Request for blood test results of 52 past or present residents of Paritutu

Privacy
Legislation display text:
Official Information Act 1982, s 9(2)(a)
Agency:
Ministry of Health
Ombudsman:
Beverley A Wakem
Case number(s):
173989
Issue date:
Format:
HTML,
PDF,
Word
Language:
English

Section 9(2)(a) OIA did not apply—results could not be linked with identifiable individuals—information released

In 2001, the Ministry of Health contracted the Institute of Environmental Science and Research (ESR) to investigate non-occupational exposure to dioxins amongst residents of the New Plymouth town of Paritutu who were living, or had lived, close to the Dow AgroSciences plant, formerly operating as Ivon Watkins-Dow Ltd (IWD).

ESR conducted blood serum testing of 52 past or present residents identified as having possible high exposure to dioxins from the IWD plant. The Ministry published the results of its investigation, but not results of the blood tests. A journalist complained to the Ombudsman when their request for the de-identified blood test results was refused under section 9(2)(a) of the Official Information Act (OIA), in order to protect the privacy of the participants.

Section 9(2)(a) applies where withholding is necessary to protect the privacy of natural persons.

The results did not identify the individual participants by name. Each participant was denoted by a number. However, the Ministry argued that the small sample and small area in which the samples were collected might enable people to identity the participants and their individual blood test results.

The Ministry also noted that some participants in the study had publicly identified themselves and their dioxin levels. As a consequence, the pool of anonymised participants had become smaller. The Ministry was concerned that this increased the risk that disclosure would reveal the test results of individual identifiable participants.

The Ombudsman consulted the Privacy Commissioner. The central issue was whether any of the results could be linked to a particular individual. The Ombudsman and Privacy Commissioner did not think there was a realistic prospect of this. Even if it was possible to identify a group of people who may, by virtue of their age or the length of time they had spent in Paritutu, have participated in the study, it would not be possible to identify their individual test results. Even if some of the participants had come forward and identified themselves and their dioxin levels, it would not be possible to identify the blood results for the remainder of the group, down to an individual level. (Clearly, if some participants self-identified their results, that was entirely their own choice.) The Ombudsman and Privacy Commissioner concluded there was no privacy interest attaching to the blood test results.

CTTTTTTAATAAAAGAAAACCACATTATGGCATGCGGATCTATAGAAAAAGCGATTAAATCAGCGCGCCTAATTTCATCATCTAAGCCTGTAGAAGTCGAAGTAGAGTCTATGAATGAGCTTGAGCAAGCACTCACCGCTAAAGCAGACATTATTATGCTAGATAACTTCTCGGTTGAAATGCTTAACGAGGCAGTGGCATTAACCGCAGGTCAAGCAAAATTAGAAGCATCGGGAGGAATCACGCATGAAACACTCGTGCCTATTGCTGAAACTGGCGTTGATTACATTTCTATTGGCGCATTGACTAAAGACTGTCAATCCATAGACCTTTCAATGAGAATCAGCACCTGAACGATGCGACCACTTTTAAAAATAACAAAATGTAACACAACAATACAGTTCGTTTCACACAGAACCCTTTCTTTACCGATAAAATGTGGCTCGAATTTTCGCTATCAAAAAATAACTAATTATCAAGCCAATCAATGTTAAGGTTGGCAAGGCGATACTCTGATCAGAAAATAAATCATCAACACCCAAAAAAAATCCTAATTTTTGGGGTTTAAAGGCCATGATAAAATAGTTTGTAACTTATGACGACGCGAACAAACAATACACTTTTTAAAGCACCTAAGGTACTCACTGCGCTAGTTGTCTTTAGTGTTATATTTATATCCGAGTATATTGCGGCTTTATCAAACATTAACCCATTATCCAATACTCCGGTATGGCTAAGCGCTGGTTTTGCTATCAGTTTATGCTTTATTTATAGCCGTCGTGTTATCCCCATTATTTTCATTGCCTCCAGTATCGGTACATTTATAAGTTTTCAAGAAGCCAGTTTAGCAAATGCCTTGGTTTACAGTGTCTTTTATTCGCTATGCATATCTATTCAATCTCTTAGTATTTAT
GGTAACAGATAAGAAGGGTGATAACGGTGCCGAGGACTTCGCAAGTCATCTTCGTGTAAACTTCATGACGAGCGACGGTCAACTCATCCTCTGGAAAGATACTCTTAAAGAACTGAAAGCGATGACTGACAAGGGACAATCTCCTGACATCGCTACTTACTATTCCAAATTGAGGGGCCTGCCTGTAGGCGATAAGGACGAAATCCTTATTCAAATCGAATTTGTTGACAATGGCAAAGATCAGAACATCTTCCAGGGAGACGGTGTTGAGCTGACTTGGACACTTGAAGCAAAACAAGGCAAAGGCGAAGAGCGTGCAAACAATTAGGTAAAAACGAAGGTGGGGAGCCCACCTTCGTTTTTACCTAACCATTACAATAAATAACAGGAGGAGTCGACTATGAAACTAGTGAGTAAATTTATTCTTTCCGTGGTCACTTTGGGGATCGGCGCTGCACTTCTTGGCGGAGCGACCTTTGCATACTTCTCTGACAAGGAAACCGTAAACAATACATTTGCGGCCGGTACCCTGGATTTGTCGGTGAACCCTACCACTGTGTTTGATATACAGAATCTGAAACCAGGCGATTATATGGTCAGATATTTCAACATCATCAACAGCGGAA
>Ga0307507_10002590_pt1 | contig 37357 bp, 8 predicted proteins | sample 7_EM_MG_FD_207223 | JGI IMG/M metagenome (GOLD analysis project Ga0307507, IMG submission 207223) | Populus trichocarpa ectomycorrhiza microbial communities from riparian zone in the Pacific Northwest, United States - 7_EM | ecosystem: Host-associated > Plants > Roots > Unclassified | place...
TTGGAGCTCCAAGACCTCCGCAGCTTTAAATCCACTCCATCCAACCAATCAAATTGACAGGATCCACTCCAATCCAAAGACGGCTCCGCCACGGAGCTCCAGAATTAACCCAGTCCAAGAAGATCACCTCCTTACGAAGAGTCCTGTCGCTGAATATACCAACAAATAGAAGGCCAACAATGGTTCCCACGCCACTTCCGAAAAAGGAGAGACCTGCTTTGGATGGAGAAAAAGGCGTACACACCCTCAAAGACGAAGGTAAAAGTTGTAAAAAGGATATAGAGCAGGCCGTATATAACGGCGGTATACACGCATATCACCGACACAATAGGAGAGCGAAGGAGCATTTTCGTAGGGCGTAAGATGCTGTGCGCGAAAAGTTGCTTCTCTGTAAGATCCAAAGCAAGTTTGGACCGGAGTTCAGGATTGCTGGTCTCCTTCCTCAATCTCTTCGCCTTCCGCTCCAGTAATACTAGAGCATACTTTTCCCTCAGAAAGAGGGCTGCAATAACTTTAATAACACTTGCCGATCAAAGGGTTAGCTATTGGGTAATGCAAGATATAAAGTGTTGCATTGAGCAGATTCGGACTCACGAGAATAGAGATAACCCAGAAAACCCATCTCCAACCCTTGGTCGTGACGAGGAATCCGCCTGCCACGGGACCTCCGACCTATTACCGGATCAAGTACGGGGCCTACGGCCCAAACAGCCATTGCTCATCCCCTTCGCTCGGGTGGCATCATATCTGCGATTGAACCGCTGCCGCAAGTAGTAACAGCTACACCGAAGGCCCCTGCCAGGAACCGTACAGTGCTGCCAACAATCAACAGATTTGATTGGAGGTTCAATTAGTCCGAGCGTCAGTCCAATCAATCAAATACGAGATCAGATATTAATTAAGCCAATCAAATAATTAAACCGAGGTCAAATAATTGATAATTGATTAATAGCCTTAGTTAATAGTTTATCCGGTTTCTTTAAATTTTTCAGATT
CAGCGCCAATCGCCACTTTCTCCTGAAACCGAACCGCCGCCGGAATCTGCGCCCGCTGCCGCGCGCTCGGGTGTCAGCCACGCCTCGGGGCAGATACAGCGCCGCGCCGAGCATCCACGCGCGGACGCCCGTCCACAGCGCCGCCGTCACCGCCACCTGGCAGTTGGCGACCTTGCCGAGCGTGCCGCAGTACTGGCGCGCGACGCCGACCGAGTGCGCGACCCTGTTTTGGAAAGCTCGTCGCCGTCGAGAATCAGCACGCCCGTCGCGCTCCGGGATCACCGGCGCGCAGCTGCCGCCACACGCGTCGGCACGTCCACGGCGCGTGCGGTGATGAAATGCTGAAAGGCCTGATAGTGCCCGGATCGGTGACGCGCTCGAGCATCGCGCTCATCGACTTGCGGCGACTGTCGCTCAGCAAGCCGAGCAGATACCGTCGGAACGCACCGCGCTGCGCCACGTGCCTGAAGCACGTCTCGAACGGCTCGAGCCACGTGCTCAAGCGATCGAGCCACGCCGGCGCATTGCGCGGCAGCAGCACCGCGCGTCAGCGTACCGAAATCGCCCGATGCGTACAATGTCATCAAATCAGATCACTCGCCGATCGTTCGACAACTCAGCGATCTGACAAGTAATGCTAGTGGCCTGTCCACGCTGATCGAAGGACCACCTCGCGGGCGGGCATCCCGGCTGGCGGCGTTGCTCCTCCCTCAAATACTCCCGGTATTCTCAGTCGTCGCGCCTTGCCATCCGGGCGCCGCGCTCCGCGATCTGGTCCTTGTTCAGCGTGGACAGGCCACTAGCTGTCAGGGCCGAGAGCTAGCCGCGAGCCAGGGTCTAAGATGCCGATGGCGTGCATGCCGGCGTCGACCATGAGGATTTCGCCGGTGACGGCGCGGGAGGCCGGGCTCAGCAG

The Privacy Commissioner noted that fairly small participant numbers (and sub-groups within that) do increase the chance that individual results will be identifiable. However, she was not convinced in this case that the low participant numbers could lead to identification. She also noted that the information in this case was not especially sensitive. To the vast majority of the population, the results would be incomprehensible. This had a privacy protective effect. In other instances, where the numbers were very small or the information extremely sensitive, particular care might have to be taken to group the results. However, the sensitivity of the information in this case did not seem to demand it.

The Ombudsman formed the opinion that section 9(2)(a) did not apply, and the Ministry agreed to release the information.

This case note is published under the authority of the Ombudsmen Rules 1989. It sets out an Ombudsman’s view on the facts of a particular case. It should not be taken as establishing any legal precedent that would bind an Ombudsman in future.

Last updated: